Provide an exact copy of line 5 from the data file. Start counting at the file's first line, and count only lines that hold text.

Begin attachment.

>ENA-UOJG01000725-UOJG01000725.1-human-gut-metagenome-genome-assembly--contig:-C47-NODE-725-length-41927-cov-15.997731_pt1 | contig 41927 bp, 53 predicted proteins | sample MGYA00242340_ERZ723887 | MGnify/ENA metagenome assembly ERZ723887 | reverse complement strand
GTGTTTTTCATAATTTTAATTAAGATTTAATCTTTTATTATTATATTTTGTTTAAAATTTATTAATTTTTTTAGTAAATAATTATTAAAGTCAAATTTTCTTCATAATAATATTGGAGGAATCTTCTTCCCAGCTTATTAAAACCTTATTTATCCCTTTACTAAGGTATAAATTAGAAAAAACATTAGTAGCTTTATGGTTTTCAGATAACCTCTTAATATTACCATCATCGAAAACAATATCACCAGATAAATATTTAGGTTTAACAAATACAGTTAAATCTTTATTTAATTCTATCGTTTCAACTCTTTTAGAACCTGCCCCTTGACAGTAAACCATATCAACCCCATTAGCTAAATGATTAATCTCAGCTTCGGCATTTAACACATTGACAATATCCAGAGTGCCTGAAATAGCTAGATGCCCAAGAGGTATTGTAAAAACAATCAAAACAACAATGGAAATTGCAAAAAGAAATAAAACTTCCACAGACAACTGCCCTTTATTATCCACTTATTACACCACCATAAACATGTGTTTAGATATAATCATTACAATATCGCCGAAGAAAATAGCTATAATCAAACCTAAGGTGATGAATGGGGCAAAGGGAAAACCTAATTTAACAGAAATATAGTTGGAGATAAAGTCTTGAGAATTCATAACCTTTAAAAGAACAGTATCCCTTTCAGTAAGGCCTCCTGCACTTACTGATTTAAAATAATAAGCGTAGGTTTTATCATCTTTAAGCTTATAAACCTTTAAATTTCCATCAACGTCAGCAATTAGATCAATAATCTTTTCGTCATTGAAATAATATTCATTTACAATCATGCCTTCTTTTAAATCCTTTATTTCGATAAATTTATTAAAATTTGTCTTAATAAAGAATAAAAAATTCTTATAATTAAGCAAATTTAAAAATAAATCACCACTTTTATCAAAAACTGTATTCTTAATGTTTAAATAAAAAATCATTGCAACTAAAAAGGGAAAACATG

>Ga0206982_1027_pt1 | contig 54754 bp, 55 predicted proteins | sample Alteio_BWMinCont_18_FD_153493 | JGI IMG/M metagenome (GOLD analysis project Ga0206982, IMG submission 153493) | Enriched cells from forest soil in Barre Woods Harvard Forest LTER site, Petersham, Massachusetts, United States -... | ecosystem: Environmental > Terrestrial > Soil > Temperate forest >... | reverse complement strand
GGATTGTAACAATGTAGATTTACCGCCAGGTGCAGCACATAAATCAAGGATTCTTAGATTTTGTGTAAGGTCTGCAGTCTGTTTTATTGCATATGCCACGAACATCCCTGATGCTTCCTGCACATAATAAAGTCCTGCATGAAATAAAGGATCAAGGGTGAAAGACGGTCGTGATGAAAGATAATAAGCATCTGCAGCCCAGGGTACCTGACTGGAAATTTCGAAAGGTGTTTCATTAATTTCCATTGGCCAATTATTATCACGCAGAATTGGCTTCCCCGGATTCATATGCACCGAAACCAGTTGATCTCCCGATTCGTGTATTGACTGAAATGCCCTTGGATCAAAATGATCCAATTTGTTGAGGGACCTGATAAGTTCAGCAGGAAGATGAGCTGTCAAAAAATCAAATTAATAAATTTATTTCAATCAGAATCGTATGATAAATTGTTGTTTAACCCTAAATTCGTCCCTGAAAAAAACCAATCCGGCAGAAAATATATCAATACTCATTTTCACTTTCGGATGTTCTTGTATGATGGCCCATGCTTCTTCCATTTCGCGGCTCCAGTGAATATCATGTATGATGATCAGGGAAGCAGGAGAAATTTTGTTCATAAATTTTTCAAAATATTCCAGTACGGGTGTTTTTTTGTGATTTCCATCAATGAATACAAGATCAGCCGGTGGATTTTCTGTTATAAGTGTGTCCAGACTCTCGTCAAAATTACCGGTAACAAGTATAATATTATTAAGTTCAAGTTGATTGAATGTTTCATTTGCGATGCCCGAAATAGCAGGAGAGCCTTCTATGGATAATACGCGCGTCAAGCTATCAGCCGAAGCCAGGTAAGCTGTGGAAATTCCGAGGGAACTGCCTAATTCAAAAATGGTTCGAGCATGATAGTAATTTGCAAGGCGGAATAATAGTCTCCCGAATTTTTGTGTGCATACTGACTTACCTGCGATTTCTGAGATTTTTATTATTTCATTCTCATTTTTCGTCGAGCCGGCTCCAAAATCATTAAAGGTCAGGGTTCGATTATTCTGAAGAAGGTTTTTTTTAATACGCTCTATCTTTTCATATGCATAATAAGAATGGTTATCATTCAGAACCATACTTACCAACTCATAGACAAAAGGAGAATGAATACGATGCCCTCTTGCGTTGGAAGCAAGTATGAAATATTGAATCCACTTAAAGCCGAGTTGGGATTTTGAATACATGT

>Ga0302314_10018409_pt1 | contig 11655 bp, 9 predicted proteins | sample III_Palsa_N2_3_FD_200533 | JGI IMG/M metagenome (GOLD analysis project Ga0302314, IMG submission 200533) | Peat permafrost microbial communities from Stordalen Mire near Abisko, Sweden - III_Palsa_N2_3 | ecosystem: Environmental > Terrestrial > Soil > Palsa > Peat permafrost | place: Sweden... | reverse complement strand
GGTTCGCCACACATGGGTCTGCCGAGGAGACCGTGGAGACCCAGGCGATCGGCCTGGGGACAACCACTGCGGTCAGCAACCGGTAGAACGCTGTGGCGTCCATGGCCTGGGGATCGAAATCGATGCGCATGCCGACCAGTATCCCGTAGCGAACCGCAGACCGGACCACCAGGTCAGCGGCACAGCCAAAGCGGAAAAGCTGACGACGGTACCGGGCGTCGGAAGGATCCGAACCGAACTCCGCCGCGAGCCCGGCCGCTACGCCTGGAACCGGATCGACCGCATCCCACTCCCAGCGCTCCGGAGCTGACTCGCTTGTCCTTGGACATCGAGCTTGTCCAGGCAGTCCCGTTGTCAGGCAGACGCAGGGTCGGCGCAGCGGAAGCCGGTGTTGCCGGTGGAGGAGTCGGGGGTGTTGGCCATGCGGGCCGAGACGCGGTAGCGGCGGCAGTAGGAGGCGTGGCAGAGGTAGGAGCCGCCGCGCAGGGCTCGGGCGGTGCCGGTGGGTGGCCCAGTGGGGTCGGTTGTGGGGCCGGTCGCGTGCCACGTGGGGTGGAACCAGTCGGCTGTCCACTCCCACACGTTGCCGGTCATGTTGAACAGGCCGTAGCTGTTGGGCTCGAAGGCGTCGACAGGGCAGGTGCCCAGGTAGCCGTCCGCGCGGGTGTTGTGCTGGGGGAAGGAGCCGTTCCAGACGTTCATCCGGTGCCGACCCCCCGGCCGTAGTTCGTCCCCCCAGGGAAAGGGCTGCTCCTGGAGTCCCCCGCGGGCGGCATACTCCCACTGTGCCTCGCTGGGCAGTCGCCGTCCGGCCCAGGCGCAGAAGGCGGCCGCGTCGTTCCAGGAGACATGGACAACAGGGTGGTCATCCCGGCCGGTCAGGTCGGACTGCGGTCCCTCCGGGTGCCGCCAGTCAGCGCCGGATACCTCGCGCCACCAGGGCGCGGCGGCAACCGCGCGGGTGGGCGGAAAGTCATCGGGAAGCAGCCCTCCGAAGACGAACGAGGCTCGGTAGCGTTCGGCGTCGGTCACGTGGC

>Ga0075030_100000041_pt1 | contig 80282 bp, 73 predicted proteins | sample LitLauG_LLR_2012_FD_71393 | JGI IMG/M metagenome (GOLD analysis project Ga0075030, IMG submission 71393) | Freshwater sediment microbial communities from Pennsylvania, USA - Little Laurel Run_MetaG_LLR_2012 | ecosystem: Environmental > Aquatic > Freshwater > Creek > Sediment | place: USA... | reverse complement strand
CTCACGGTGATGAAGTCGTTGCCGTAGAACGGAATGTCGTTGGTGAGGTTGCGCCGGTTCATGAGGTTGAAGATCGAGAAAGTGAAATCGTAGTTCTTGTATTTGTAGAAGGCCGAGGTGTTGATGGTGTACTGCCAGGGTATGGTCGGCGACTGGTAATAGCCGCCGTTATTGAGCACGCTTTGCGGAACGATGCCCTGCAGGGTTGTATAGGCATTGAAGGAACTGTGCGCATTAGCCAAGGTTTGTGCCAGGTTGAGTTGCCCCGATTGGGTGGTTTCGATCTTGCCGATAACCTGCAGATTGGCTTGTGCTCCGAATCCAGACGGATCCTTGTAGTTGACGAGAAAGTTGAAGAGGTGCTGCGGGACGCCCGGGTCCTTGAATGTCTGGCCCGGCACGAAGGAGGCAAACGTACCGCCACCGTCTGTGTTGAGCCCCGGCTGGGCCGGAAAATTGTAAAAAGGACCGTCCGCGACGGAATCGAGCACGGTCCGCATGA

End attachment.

>Ga0302314_10018409_pt1 | contig 11655 bp, 9 predicted proteins | sample III_Palsa_N2_3_FD_200533 | JGI IMG/M metagenome (GOLD analysis project Ga0302314, IMG submission 200533) | Peat permafrost microbial communities from Stordalen Mire near Abisko, Sweden - III_Palsa_N2_3 | ecosystem: Environmental > Terrestrial > Soil > Palsa > Peat permafrost | place: Sweden... | reverse complement strand